JERUSALEM (Nov. 27)
Nine rightwing Knesset members have introduced a bill that would in effect decriminalize acts of violence by Jews against Arabs.
The measure was given impetus by the stiff punishment the Israel Defense Force handed out to more than 20 soldiers who damaged private property during a rampage through a Palestinian refugee camp in the West Bank a week ago.
The IDF chief of staff, Gen. Dan Shomron, made clear the army takes a serious view of such breaches of discipline.
In addition to jail sentences of up to two weeks, the men involved were removed from a platoon commander training program, which will hurt their chances for promotion.
Likud Knesset member Pinhas Goldstein demanded the IDF immediately revoke that sanction. He was backed at the Cabinet level by Ministers Ariel Sharon of Likud and Yosef Shapira of the National Religious Party.
They maintained the jail terms were sufficient punishment.
Much more significant in shaping the long-term character of Israel is the measure being vigorously pushed by nine Knesset members representing Likud; the right-wing Tehiya, Tsomet and Moledet parties; and the Orthodox National Religious Party.
UNDERGROUND GANG WOULD BE FREED
Those parties may be the core of the next coalition government led by Likud, if negotiations to form a national unity government fail. Their bill, if approved, would retroactively annul sanctions against Jews who used violence against Arabs, either in the course of rioting or out of “security strain.”
If the bill is adopted, the last three members of a Jewish underground terrorist gang still in prison would be freed automatically.
They are serving sentences for the murder of three Arab students at the Islamic University in Hebron five years ago and for conspiracy to blow up Arab buses in East Jerusalem.
But not all rightists back the proposed legislation. Justice Minister Avraham Sharir of Likud warned over the weekend that he opposes ad hoc bills that emerge from certain political quarters for a specific purpose.
Legal analysts have pointed out that the new legislation would make rulings by the judicial system null and void, would overrule the presidential prerogative to grant amnesty and would violate the judicial principle that laws are not enacted to effect retroactive changes.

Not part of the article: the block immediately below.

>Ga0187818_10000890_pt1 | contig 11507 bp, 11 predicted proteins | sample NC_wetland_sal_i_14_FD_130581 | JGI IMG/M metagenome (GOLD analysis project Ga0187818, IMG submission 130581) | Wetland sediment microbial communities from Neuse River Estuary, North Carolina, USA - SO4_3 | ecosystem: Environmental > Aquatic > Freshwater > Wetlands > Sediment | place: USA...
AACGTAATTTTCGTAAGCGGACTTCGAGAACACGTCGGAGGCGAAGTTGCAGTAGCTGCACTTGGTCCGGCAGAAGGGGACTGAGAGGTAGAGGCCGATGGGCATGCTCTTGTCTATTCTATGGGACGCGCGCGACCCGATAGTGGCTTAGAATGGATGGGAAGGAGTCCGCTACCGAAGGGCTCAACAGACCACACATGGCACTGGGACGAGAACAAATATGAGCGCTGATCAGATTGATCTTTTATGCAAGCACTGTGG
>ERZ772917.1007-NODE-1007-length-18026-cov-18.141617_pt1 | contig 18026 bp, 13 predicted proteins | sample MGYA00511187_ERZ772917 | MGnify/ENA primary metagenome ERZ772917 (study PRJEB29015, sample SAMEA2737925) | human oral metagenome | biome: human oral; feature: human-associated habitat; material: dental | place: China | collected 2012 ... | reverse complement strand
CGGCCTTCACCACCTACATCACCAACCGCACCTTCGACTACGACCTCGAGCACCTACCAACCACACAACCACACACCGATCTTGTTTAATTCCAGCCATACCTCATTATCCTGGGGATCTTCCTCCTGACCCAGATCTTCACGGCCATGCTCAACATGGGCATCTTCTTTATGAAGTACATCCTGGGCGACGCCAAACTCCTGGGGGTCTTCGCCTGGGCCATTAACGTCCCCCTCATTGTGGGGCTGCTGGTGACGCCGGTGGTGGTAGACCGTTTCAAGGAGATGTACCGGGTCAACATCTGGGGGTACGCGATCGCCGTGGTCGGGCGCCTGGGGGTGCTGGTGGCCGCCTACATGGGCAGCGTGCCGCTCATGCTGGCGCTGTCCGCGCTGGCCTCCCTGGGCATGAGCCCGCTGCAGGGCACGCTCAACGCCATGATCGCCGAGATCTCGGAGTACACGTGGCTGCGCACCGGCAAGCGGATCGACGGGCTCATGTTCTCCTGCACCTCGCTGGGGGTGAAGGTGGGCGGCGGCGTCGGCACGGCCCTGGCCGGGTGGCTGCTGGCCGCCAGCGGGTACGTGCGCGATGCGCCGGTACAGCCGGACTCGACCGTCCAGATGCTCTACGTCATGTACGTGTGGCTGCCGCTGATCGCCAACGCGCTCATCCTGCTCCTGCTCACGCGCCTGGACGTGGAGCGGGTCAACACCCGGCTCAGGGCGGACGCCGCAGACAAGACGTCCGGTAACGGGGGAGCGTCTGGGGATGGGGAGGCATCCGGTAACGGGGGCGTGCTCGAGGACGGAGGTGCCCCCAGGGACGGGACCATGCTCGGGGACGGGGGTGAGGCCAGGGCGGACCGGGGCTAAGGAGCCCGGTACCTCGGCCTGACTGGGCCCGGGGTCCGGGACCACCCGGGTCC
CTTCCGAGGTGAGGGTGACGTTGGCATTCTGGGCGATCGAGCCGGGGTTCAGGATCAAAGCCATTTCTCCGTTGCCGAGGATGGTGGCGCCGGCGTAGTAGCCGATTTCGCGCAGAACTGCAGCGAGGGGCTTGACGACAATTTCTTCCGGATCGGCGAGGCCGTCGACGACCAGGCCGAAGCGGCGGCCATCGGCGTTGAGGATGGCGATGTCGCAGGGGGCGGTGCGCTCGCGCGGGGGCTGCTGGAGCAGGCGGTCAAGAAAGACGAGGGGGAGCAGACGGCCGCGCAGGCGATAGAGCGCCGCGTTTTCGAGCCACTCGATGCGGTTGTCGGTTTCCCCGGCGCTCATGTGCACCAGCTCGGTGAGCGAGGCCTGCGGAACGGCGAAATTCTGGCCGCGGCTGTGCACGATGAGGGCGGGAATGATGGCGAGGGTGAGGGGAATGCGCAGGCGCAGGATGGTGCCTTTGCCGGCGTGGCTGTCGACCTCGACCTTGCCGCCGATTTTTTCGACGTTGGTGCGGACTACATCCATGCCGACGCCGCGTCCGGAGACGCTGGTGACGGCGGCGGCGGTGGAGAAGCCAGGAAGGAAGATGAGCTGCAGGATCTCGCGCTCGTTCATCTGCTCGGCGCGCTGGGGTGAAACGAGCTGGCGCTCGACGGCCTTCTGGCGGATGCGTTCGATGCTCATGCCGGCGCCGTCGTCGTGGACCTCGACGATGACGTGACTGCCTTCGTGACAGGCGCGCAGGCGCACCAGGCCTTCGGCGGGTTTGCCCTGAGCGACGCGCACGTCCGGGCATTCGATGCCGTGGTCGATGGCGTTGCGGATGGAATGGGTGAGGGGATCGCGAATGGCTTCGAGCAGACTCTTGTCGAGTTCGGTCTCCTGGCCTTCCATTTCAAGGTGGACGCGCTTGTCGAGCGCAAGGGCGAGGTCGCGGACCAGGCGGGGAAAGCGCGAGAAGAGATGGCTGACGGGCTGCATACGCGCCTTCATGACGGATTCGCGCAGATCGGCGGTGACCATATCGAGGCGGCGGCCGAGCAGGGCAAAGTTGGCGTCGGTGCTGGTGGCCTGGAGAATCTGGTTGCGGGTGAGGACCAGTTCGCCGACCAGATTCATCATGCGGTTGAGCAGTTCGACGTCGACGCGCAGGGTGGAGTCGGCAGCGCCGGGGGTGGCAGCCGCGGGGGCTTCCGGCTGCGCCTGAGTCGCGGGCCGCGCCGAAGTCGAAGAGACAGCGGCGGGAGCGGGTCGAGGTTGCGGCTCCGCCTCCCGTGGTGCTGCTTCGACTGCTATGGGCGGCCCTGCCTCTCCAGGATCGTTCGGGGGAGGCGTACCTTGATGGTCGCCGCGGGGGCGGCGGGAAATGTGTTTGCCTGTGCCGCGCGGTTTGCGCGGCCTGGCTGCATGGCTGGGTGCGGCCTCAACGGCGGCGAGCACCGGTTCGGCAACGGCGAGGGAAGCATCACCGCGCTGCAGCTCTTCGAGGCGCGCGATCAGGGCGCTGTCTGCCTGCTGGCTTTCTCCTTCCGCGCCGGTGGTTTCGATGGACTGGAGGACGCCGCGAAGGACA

CHARGES AGAINST LEVINGER
Since Israel has no constitution, there would be no way to challenge the validity of such a law. Once it passes the Knesset, it is binding.
It is quite likely that the bill, once under scrutiny by the Knesset, will not be able to muster the necessary support for adoption.
But the fact that such radical legislation has been introduced promises that the newly elected 12th Knesset may become a battleground not only of political issues but of basic concepts of law.
At the moment, the legal system seems to be functioning without a double standard.
The police recommended last week that criminal charges be pressed against Rabbi Moshe Levinger of Hebron, one of the most extreme Gush Emunim activists.
He is suspected of shooting to death one Arab and wounding another in downtown Hebron after his car was stoned. The final decision to bring charges against him will be made by the state attorney’s office.
Stoning also was responsible for the incident involving IDF soldiers on Nov. 20.
‘GOT CARRIED AWAY’
A busload of members of an IDF paratroop brigade was passing by the Kalandiya refugee camp, near Jerusalem. A rock smashed a side window, injuring one soldier.
His comrades, just back from a week of active duty in the territories, stormed out of the bus and, in the words of Chief of Staff Shomron, “they got carried away.” They invaded the refugee camp, breaking the windows of at least 20 houses and smashing four cars.
Fourteen soldiers and their senior officer received 14-day jail, but 14 of those days were suspended.
Three other soldiers not directly involved in the vandalism each got a seven-day jail sentence. The platoon commander, a second lieutenant, was jailed for 14 days and relieved of his duties. The company commander was reprimanded.